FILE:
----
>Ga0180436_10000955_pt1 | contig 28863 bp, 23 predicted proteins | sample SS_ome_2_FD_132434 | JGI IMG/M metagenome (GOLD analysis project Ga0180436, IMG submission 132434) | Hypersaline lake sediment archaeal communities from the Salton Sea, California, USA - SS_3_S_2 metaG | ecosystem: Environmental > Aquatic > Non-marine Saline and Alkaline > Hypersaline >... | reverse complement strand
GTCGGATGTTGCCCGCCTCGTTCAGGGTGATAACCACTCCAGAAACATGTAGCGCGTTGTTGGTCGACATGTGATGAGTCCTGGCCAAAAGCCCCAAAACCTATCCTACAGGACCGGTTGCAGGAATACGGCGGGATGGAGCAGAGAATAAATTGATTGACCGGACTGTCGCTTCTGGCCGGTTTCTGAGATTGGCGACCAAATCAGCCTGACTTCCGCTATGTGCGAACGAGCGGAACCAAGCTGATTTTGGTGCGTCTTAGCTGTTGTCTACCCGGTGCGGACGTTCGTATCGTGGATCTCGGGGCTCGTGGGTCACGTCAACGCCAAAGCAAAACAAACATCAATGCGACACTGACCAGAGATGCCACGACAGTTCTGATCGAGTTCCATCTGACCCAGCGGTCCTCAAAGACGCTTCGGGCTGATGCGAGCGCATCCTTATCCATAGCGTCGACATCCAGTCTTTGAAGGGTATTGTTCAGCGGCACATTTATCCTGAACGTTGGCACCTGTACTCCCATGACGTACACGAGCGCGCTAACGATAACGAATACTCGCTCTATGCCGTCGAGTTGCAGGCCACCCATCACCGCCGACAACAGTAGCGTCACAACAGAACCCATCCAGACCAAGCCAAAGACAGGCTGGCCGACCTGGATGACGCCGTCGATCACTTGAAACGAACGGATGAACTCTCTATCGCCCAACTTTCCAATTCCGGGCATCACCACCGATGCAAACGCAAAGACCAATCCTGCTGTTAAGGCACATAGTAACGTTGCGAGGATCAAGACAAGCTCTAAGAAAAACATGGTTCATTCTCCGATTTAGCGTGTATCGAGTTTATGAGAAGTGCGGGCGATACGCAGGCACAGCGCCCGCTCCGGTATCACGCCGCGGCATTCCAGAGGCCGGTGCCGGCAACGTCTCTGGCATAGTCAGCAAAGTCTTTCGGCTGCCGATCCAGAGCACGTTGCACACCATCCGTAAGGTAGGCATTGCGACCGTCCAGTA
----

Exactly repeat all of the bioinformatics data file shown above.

>Ga0180436_10000955_pt1 | contig 28863 bp, 23 predicted proteins | sample SS_ome_2_FD_132434 | JGI IMG/M metagenome (GOLD analysis project Ga0180436, IMG submission 132434) | Hypersaline lake sediment archaeal communities from the Salton Sea, California, USA - SS_3_S_2 metaG | ecosystem: Environmental > Aquatic > Non-marine Saline and Alkaline > Hypersaline >... | reverse complement strand
GTCGGATGTTGCCCGCCTCGTTCAGGGTGATAACCACTCCAGAAACATGTAGCGCGTTGTTGGTCGACATGTGATGAGTCCTGGCCAAAAGCCCCAAAACCTATCCTACAGGACCGGTTGCAGGAATACGGCGGGATGGAGCAGAGAATAAATTGATTGACCGGACTGTCGCTTCTGGCCGGTTTCTGAGATTGGCGACCAAATCAGCCTGACTTCCGCTATGTGCGAACGAGCGGAACCAAGCTGATTTTGGTGCGTCTTAGCTGTTGTCTACCCGGTGCGGACGTTCGTATCGTGGATCTCGGGGCTCGTGGGTCACGTCAACGCCAAAGCAAAACAAACATCAATGCGACACTGACCAGAGATGCCACGACAGTTCTGATCGAGTTCCATCTGACCCAGCGGTCCTCAAAGACGCTTCGGGCTGATGCGAGCGCATCCTTATCCATAGCGTCGACATCCAGTCTTTGAAGGGTATTGTTCAGCGGCACATTTATCCTGAACGTTGGCACCTGTACTCCCATGACGTACACGAGCGCGCTAACGATAACGAATACTCGCTCTATGCCGTCGAGTTGCAGGCCACCCATCACCGCCGACAACAGTAGCGTCACAACAGAACCCATCCAGACCAAGCCAAAGACAGGCTGGCCGACCTGGATGACGCCGTCGATCACTTGAAACGAACGGATGAACTCTCTATCGCCCAACTTTCCAATTCCGGGCATCACCACCGATGCAAACGCAAAGACCAATCCTGCTGTTAAGGCACATAGTAACGTTGCGAGGATCAAGACAAGCTCTAAGAAAAACATGGTTCATTCTCCGATTTAGCGTGTATCGAGTTTATGAGAAGTGCGGGCGATACGCAGGCACAGCGCCCGCTCCGGTATCACGCCGCGGCATTCCAGAGGCCGGTGCCGGCAACGTCTCTGGCATAGTCAGCAAAGTCTTTCGGCTGCCGATCCAGAGCACGTTGCACACCATCCGTAAGGTAGGCATTGCGACCGTCCAGTA